When steel was first used, it was found that the plates were seriously damaged by the operation of punching the rivet holes, and, to overcome this difficulty, Adamson in 1862 introduced the method of drilling holes, to avoid distressing the plates. On Mr. Adamson’s plan, the plates are bent to their final form, and the holes are drilled through the plates when in the position they will occupy in the finished state. The plates are then taken apart, the burrs formed by drilling removed, and the plates and seams riveted up. In this way the holes fall quite true and fair when brought together, thus avoiding all such drifting as was customary with the punched holes to the detriment of the plate. The holes also being true, each rivet completely fills its hole, and takes up its proper proportion of the stress, whereas in the rough and irregular surfaces of the punched holes, some rivets might be taking an undue share of the strain, thus causing rupture at a point below the strength of the seam taken generally. Thus the seam is strengthened and made more reliable, it is less liable to leakage, the material is better utilised, and the work is altogether better and more neatly finished.
These three improvements which Daniel Adamson has been prominent in bringing forward are the characteristics of the modern stationary type of boiler in this country, which is constructed for working pressures up to 200lbs. per square inch, and it would appear that Mr. Adamson has scarcely received a proportionate amount of credit for these important achievements. Moreover when Adamson commenced boiler making the manufacture of stationary boilers was carried on upon the rudest rule of thumb methods, and Adamson was the first to bring the system into the construction and manufacture of these boilers by proportioning all parts with a careful regard to the forces to be met. In this way he not only greatly reduced the weight of the boilers in proportion to their strength, but having recognised the economic advantages of using steam at high pressure, he set about to construct boilers for pressures greatly in excess of those then in vogue, and, as early as 1855, he had made a boiler and engine which worked successfully with a steam pressure of 150lbs. Ever since the theory of multiple expansion was propounded, he was a firm believer in the principle, and in 1861, he made the first quadruple expansion engine ever constructed.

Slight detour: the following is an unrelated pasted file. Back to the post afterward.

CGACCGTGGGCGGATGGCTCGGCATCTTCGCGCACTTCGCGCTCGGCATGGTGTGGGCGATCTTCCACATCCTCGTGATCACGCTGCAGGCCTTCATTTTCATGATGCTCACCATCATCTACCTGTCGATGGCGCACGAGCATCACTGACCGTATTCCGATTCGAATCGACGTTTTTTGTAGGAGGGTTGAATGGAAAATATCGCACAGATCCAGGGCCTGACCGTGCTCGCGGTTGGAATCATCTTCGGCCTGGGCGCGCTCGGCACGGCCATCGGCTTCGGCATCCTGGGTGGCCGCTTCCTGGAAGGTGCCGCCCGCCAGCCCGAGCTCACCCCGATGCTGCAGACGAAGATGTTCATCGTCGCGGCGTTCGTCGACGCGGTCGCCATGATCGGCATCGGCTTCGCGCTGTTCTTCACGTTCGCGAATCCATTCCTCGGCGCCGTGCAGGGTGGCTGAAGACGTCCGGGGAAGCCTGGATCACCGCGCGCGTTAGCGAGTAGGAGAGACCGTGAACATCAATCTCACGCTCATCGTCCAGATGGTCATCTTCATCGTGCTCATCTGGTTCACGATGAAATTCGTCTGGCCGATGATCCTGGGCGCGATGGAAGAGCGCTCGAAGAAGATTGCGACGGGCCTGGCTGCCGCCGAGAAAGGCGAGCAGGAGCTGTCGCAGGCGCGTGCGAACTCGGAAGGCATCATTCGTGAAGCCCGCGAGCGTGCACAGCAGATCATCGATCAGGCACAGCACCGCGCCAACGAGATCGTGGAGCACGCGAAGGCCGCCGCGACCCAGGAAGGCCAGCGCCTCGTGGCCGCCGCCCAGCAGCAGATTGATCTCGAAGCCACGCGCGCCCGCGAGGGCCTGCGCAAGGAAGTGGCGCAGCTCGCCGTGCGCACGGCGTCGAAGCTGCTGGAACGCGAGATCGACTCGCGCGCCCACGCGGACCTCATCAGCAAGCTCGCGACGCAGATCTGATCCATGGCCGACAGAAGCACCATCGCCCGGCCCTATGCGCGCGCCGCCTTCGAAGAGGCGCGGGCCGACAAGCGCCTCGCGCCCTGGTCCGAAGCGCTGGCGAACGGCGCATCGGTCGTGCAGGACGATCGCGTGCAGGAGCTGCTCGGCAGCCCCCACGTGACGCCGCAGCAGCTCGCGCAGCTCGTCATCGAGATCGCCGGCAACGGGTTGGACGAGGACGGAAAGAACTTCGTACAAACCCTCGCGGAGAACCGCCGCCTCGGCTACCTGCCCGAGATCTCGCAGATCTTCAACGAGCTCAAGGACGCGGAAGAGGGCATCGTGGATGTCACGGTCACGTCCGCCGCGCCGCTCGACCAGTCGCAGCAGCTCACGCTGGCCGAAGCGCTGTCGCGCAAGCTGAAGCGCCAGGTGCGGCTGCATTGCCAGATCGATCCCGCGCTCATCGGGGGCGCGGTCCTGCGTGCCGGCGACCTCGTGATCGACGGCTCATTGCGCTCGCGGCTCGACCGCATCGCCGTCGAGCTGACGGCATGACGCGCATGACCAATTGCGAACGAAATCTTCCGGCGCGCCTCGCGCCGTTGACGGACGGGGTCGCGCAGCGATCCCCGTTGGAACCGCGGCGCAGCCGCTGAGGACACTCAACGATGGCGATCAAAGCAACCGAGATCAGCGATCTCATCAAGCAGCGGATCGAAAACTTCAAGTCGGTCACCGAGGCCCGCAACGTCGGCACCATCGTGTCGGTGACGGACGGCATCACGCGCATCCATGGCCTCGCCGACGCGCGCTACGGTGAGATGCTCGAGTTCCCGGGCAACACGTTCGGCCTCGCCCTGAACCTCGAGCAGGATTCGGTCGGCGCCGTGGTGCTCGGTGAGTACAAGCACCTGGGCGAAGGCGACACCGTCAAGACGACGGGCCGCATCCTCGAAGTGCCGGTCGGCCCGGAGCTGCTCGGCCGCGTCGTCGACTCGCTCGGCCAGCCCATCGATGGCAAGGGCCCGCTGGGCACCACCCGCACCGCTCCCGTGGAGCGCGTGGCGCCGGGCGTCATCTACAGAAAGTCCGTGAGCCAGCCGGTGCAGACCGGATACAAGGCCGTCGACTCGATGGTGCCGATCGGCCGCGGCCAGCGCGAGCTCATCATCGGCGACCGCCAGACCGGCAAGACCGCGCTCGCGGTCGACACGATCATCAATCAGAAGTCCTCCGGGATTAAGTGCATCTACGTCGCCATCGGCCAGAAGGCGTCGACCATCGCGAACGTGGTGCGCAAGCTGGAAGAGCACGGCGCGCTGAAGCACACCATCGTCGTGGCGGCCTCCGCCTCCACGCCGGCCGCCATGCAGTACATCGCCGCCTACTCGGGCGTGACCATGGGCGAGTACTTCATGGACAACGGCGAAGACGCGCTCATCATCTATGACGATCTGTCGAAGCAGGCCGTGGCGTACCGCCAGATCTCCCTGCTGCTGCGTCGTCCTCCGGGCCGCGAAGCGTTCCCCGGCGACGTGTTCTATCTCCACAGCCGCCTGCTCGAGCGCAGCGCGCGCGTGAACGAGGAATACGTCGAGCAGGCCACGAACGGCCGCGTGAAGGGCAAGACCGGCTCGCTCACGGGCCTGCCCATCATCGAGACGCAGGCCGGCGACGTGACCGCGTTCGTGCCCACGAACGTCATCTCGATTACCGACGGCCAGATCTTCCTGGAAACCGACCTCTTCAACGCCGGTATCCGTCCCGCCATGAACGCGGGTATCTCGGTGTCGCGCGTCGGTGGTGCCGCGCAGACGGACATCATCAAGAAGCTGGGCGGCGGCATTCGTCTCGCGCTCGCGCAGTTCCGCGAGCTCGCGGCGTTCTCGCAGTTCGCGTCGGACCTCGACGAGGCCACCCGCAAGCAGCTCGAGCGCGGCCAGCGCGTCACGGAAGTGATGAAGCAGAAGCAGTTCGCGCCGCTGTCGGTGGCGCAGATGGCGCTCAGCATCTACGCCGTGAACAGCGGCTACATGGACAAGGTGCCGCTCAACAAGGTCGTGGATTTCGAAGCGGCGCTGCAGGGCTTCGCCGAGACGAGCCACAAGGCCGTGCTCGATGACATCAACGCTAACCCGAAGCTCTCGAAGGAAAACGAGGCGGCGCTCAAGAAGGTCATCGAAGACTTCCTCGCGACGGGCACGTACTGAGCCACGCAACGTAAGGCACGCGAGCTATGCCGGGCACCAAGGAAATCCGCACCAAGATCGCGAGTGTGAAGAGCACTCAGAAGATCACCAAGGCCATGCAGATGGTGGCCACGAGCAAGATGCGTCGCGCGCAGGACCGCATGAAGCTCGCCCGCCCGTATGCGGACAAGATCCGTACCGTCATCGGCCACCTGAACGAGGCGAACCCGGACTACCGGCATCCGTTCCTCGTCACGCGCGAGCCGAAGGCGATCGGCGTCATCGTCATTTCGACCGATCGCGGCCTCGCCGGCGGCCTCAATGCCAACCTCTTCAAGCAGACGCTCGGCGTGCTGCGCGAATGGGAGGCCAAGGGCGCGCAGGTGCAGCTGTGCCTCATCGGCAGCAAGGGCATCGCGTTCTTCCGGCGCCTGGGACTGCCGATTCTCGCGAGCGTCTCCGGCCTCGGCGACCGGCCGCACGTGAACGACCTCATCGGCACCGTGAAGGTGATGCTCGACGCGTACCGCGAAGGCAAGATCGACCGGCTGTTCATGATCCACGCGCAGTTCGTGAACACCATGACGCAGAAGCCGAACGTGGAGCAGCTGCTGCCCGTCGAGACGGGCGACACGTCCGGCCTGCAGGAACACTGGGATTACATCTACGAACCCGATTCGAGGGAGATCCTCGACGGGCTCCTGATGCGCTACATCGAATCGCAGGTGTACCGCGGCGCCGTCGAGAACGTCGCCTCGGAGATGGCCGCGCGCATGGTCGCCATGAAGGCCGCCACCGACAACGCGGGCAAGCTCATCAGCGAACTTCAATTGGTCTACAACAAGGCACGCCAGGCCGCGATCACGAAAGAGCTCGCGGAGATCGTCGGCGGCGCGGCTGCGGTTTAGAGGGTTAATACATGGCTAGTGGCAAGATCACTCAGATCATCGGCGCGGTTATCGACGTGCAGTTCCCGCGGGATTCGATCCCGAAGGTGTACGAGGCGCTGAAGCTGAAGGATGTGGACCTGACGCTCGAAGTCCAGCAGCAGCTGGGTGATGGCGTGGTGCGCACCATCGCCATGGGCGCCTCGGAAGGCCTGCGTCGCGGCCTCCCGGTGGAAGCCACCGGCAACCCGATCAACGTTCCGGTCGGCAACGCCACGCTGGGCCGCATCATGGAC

In the investigation of the metallurgy of iron and steel, Adamson took a leading part, and few men could boast of a more intimate acquaintance with the properties of these metals based on experience. Some idea of the amount of labour Mr. Adamson bestowed upon the investigation of the mechanical properties of iron and steel, may be formed from his own remark that up to 1869 he had tested from 30,000 to 40,000 specimens of steel suitable for boiler plates. Not only were his tests more thorough and complete than any which had preceded them, but he also made a chemical analysis of all samples tested, and was amongst the first to make practical use of chemical analysis for ascertaining the mechanical properties of iron and steel. Adamson proved by his experiments that it was possible to obtain qualities of mild steel which would be superior to the best iron for bridge building and other structures, as well as for boiler work, and in this way he aided materially in bringing about the more extended use of steel in place of iron. In the early days of steel great difficulty was also experienced in welding the new material, and Adamson was the first to point out the conditions under which successful welding was possible.